|DLSYM(3)||Linux Programmer's Manual||DLSYM(3)|
void *dlsym(void *handle, const char *symbol);
void *dlvsym(void *handle, char *symbol, char *version);
Link with -ldl.
In unusual cases (see NOTES) the value of the symbol could actually be NULL. Therefore, a NULL return from dlsym() need not indicate an error. The correct way to distinguish an error from a symbol whose value is NULL is to call dlerror(3) to clear any old error conditions, then call dlsym(), and then call dlerror(3) again, saving its return value into a variable, and check whether this saved value is not NULL.
There are two special pseudo-handles that may be specified in handle:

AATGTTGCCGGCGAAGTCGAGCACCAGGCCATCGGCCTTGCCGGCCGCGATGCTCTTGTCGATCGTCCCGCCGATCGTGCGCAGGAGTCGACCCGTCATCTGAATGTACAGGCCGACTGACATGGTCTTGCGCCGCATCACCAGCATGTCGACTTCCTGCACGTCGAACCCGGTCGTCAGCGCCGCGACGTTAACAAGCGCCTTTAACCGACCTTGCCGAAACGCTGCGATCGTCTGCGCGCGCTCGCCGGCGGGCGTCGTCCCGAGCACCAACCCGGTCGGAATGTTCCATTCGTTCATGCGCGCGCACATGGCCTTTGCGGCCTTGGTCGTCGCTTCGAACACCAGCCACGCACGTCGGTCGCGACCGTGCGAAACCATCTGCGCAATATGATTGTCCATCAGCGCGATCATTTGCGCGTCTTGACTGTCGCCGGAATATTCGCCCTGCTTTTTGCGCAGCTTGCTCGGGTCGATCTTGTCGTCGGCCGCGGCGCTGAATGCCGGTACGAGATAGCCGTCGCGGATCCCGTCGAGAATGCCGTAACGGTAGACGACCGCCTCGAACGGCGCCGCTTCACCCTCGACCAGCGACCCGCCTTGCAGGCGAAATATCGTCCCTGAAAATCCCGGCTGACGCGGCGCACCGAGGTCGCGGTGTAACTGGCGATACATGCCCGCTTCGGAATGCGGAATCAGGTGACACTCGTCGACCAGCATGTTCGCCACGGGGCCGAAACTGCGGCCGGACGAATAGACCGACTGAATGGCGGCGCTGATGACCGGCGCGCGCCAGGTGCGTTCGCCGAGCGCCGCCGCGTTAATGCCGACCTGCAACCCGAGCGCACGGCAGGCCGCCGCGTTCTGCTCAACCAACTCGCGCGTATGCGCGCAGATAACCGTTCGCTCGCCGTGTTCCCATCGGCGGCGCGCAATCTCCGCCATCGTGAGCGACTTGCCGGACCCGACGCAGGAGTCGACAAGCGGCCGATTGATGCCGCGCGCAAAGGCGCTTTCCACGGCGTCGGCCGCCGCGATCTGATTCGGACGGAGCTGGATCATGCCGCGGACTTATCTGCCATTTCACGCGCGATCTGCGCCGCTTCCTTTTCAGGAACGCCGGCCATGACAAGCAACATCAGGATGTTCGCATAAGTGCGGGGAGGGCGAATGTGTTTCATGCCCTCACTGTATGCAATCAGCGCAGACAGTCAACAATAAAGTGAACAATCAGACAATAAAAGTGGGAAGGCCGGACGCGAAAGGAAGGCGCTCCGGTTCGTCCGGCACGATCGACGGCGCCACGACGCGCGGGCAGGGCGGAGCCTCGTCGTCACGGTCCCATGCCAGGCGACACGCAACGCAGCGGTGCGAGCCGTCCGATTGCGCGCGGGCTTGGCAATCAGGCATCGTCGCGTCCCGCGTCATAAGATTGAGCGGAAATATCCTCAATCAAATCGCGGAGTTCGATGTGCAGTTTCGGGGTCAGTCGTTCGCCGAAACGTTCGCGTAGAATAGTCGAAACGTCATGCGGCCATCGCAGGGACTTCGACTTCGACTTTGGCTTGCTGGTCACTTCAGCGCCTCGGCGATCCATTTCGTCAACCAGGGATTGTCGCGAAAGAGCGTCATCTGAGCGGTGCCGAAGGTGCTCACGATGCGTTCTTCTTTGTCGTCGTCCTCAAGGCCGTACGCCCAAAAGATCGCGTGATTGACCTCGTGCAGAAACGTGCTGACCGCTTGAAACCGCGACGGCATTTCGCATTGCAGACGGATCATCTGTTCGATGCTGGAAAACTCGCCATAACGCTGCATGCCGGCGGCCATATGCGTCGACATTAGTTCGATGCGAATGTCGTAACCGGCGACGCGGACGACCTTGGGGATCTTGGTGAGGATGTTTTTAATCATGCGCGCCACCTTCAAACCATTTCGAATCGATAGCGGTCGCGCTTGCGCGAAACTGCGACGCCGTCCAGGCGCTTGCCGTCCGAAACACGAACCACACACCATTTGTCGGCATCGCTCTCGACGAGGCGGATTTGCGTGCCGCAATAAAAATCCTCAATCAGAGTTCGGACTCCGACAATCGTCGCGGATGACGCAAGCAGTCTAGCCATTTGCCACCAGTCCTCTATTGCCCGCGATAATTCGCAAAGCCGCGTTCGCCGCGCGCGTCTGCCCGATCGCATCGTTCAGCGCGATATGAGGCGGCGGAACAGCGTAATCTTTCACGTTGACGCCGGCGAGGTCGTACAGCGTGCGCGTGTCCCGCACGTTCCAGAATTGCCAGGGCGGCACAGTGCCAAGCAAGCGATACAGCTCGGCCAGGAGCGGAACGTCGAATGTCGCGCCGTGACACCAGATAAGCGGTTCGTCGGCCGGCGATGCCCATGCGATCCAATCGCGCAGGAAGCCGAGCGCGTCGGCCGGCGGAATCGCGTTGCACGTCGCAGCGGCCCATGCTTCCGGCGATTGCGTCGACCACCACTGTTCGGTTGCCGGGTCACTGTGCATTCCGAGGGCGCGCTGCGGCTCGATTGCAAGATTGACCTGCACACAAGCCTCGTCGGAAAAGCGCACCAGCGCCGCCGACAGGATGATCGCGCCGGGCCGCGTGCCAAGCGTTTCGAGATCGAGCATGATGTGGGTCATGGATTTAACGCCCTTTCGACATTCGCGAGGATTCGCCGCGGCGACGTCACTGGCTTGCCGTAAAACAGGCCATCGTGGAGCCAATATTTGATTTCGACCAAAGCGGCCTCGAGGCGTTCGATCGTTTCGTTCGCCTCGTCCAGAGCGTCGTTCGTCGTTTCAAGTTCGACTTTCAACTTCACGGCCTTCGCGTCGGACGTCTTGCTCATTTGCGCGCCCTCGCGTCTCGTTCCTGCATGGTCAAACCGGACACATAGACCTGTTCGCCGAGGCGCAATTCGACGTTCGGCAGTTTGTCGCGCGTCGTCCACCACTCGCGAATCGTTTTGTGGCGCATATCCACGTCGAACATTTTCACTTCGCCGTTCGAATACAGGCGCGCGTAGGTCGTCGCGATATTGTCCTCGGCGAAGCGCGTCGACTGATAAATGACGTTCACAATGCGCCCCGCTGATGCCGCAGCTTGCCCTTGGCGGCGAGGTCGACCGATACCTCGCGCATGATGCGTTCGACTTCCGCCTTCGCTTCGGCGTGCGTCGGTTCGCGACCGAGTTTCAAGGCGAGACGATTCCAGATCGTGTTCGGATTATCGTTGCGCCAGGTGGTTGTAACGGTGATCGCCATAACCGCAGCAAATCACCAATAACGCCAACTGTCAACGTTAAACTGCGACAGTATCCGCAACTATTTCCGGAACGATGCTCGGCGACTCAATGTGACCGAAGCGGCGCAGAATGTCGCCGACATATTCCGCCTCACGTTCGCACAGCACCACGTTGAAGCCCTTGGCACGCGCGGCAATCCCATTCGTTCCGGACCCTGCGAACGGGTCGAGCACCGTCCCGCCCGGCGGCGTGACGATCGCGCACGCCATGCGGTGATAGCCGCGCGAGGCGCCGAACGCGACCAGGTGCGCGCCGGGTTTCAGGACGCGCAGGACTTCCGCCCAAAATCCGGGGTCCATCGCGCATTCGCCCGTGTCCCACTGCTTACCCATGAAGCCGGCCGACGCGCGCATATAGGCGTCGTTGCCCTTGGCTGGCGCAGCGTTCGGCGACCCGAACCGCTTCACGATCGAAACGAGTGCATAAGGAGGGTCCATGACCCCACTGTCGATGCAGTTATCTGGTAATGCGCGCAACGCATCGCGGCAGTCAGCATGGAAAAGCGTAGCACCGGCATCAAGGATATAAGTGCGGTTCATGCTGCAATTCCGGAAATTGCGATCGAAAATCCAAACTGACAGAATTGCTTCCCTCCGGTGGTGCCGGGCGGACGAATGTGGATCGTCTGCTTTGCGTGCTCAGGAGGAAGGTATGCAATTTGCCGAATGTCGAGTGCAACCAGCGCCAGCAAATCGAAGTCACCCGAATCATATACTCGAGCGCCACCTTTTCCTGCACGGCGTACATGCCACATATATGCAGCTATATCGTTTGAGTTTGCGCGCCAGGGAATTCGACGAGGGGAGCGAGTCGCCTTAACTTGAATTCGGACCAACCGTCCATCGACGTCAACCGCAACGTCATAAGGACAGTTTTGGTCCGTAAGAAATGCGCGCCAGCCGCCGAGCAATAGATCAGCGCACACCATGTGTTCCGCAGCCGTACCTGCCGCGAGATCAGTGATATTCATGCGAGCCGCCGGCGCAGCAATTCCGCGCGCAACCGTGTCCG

- Find the first occurrence of the desired symbol using the default shared object search order. The search will include global symbols in the executable and its dependencies, as well as symbols in shared objects that were dynamically loaded with the RTLD_GLOBAL flag.
- Find the next occurrence of the desired symbol in the search order after the current object. This allows one to provide a wrapper around a function in another shared object, so that, for example, the definition of a function in a preloaded shared object (see LD_PRELOAD in ld.so(8)) can find and invoke the "real" function provided in another shared object (or for that matter, the "next" definition of the function in cases where there are multiple layers of preloading).
The _GNU_SOURCE feature test macro must be defined in order to obtain the definitions of RTLD_DEFAULT and RTLD_NEXT from <dlfcn.h>.
The function dlvsym() does the same as dlsym() but takes a version string as an additional argument.
|dlsym (), dlvsym ()||Thread safety||MT-Safe|